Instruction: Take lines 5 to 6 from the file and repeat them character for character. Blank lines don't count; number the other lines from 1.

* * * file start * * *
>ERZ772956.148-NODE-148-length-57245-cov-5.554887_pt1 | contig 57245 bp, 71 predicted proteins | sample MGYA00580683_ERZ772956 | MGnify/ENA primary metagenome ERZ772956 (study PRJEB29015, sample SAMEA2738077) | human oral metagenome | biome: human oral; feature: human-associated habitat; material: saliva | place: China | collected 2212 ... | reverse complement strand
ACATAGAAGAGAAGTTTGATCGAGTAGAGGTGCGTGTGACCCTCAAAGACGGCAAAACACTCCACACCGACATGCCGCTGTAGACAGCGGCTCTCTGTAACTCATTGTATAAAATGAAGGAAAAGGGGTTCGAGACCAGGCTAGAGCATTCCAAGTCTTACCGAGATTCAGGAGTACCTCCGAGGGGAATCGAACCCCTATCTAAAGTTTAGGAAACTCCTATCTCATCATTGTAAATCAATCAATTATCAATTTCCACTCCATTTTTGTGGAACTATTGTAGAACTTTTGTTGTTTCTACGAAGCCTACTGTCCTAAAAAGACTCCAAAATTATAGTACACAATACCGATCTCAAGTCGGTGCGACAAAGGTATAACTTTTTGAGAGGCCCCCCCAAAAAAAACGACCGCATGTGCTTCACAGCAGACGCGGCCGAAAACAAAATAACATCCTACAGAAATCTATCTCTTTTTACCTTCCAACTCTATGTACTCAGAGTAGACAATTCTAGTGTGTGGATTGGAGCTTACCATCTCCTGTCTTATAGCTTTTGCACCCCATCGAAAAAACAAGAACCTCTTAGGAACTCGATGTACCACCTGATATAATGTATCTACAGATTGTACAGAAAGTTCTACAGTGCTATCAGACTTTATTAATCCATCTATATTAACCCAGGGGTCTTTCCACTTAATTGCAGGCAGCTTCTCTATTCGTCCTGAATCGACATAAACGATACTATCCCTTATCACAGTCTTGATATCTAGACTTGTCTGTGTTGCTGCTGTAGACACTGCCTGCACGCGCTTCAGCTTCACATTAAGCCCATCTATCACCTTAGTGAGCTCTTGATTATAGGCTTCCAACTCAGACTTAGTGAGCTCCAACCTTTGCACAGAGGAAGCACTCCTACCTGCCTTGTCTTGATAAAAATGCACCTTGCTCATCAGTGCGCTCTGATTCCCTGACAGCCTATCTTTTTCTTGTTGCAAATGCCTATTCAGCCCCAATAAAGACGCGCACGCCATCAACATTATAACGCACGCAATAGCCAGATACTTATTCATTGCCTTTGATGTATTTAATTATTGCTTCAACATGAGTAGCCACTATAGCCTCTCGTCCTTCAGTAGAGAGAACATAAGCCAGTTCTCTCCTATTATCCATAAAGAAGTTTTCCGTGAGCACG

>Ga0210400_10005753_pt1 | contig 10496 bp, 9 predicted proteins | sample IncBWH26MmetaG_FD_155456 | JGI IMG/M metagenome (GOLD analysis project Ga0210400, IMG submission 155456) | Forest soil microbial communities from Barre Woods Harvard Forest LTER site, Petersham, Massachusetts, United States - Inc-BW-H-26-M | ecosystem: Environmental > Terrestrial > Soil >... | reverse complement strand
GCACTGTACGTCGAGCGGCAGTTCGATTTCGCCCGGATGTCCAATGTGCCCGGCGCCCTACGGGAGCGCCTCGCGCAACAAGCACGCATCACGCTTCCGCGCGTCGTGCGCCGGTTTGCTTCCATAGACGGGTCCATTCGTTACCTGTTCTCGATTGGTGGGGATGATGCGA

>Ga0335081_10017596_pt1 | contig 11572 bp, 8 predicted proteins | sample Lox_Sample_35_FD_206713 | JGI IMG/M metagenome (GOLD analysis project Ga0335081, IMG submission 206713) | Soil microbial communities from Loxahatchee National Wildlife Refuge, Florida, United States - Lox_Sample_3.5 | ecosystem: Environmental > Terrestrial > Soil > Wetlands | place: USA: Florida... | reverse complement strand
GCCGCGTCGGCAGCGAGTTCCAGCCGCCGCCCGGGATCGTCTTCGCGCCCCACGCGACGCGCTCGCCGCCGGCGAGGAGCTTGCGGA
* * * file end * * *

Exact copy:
>Ga0335081_10017596_pt1 | contig 11572 bp, 8 predicted proteins | sample Lox_Sample_35_FD_206713 | JGI IMG/M metagenome (GOLD analysis project Ga0335081, IMG submission 206713) | Soil microbial communities from Loxahatchee National Wildlife Refuge, Florida, United States - Lox_Sample_3.5 | ecosystem: Environmental > Terrestrial > Soil > Wetlands | place: USA: Florida... | reverse complement strand
GCCGCGTCGGCAGCGAGTTCCAGCCGCCGCCCGGGATCGTCTTCGCGCCCCACGCGACGCGCTCGCCGCCGGCGAGGAGCTTGCGGA